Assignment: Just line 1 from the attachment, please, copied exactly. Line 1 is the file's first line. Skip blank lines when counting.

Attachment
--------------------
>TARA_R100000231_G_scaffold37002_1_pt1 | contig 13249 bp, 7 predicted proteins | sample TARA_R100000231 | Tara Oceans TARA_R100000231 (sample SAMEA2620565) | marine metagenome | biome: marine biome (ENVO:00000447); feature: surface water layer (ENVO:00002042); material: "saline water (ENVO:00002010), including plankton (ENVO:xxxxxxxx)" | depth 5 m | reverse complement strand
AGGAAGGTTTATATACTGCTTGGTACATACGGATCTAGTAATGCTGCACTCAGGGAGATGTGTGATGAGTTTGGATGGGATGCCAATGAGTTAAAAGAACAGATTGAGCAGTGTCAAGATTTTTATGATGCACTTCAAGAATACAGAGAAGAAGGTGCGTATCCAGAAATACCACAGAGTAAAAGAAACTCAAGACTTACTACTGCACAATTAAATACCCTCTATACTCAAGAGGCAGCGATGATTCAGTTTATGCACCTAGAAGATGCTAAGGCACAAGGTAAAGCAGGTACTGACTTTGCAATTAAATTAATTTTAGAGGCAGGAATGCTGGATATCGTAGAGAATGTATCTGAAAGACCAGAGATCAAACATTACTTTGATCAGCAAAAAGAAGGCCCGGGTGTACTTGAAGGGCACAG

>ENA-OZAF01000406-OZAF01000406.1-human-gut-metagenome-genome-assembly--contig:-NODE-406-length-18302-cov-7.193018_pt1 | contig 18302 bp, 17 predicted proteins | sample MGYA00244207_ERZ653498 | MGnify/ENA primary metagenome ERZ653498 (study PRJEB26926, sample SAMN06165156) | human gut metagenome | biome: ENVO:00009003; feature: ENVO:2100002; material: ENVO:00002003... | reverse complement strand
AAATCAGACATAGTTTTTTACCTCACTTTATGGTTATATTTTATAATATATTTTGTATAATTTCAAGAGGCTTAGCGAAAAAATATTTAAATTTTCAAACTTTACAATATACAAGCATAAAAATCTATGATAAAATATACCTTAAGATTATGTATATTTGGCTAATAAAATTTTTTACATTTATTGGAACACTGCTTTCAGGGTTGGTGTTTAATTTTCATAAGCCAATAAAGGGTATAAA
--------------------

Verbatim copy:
>TARA_R100000231_G_scaffold37002_1_pt1 | contig 13249 bp, 7 predicted proteins | sample TARA_R100000231 | Tara Oceans TARA_R100000231 (sample SAMEA2620565) | marine metagenome | biome: marine biome (ENVO:00000447); feature: surface water layer (ENVO:00002042); material: "saline water (ENVO:00002010), including plankton (ENVO:xxxxxxxx)" | depth 5 m | reverse complement strand